After is speculative.  Maybe they keep on making advances so that I live with this disease 25 years and die of heart failure.  But maybe I die of a car accident this afternoon.
But I have had some time to reflect on this.  Best case is that my appointment with the grave is delayed anywhere from 10 to 30 years or so.  And that I die of something else that I might prefer to die of other than this one.  But in the end, all of us have the same prognosis one way or another.
51 Year Old DBA by profession; amateur pianist by passion.
June 2006:  PSA 4.6.  DRE prostate enlarged.  
Aug  2006:  Second opinion confirms first.  Biopsy suggested.
Sep  2006:  Biopsy results positive one lobe.  Gleason 3+3.
Nov  2006:  RPA performed at Fletcher Allen in Burlington VT.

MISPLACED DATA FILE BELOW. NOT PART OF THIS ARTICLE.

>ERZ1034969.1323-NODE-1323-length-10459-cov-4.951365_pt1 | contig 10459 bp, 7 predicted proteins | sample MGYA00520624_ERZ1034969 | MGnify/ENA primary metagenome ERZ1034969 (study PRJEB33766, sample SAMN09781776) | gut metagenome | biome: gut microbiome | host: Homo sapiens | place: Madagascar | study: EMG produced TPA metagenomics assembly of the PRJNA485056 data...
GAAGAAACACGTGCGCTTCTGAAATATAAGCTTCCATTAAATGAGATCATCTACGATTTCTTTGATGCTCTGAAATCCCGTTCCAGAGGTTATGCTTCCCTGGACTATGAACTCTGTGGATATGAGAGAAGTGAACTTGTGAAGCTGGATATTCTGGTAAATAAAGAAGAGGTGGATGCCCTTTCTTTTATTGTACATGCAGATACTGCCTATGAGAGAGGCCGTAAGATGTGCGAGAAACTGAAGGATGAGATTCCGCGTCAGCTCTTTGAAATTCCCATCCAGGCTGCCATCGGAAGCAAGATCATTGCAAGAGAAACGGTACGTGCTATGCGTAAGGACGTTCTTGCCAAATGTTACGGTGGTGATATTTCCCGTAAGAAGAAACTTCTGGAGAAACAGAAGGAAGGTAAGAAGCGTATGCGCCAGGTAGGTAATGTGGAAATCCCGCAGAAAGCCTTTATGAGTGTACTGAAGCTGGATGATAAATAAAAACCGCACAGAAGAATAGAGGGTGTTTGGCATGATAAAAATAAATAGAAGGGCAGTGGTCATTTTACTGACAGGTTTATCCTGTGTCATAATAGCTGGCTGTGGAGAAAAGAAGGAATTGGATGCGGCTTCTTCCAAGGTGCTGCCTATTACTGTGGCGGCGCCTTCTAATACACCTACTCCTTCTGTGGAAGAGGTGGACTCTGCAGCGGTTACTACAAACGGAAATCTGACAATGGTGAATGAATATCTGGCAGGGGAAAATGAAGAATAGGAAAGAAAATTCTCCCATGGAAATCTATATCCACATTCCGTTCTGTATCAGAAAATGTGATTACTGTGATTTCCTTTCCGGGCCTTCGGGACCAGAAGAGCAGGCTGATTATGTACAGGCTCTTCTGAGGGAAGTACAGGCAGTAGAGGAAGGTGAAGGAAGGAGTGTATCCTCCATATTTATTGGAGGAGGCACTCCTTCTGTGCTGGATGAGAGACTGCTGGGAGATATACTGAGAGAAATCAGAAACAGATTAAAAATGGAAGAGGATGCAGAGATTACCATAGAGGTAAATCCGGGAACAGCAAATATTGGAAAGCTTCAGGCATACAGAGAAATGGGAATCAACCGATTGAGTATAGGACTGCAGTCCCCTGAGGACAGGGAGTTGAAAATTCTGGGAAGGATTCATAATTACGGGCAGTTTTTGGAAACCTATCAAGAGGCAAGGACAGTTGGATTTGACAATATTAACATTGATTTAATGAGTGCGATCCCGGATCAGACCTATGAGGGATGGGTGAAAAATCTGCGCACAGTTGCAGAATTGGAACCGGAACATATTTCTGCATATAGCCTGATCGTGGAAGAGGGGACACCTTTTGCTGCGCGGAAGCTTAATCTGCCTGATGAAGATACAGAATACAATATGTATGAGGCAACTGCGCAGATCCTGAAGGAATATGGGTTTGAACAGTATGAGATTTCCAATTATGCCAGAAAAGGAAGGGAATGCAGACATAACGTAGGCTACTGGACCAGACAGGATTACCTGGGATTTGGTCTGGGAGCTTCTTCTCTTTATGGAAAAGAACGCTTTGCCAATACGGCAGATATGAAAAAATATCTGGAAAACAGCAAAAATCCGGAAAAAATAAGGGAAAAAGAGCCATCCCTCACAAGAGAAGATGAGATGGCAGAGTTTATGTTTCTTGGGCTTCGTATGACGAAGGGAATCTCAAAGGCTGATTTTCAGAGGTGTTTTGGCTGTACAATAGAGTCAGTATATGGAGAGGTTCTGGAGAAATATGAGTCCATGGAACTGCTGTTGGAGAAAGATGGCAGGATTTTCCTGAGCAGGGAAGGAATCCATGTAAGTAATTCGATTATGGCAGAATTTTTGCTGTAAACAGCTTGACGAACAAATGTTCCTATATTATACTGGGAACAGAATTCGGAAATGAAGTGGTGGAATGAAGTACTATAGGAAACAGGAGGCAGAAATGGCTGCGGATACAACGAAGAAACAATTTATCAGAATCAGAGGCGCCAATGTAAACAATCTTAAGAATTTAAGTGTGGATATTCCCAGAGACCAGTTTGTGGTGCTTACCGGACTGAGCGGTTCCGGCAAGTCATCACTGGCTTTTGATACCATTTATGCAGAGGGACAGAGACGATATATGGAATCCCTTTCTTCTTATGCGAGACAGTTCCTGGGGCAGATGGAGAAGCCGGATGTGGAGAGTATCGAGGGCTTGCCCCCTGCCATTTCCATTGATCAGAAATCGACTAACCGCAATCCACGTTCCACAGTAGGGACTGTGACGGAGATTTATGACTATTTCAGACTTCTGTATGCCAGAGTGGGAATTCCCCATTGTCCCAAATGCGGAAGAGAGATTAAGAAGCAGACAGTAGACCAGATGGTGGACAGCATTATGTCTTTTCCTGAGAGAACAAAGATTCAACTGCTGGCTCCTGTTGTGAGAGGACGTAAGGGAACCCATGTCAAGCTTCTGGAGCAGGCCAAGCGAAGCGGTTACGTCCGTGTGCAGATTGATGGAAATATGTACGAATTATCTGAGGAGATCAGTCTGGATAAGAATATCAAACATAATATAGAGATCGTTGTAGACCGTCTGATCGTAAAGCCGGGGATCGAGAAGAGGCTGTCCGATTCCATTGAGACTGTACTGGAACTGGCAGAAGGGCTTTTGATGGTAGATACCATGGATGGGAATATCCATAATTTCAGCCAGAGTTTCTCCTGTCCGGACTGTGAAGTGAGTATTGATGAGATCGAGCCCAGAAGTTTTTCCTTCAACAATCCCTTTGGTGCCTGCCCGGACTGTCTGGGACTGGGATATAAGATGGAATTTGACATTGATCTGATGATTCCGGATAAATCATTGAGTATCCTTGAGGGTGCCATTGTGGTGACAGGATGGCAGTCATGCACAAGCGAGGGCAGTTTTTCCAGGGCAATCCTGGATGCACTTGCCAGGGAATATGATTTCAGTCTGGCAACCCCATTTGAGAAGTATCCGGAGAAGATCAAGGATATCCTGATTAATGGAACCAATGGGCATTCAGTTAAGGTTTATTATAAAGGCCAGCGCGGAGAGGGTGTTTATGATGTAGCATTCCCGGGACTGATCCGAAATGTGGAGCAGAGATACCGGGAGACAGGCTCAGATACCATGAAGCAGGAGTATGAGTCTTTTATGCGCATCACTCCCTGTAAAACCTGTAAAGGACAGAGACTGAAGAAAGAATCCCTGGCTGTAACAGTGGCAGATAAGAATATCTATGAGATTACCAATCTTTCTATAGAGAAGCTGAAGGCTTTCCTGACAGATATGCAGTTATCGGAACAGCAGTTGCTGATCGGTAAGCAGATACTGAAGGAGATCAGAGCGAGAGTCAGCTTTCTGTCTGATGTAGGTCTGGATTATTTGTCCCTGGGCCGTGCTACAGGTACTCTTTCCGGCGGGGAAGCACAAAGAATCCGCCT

Nov  2006:  Pathology report: Stage T3a and Gleason 3+4.
Dec  2006:  PSA 0.1
Feb  2007:  PSA 0.0 (under 0.1)
May 2007:  PSA 0.0 (under 0.1)

Regular Member

Date Joined Jun 2007
Total Posts : 21
   Posted 6/22/2007 4:07 PM (GMT -6)   
To TC-Las Vegas

I probably would not have elected brachytherapy at age 43. At my age (pushing 60) and at T1a, I wanted the least invasive procedure possible. I really wanted to try HIFU, but they wouldn't let me in the trial, and I didn't want to pay big bucks to someone outside of the USofA.

(We even lived in Las Vegas for 11 months one time in the recent past!)
59 1/2 year old healthcare executive
Nashville, TN
PSA:  7.2;  Gleason:  3+3=6; T1a stage.
Pastimes:  Wife, Yorkies, La Gloria Cubana Serie R #5, Corvettes, F1 racing, ALMS racing, SCCA racing, Bulleit Bourbon, Balvenie and other stuff of lesser consequence.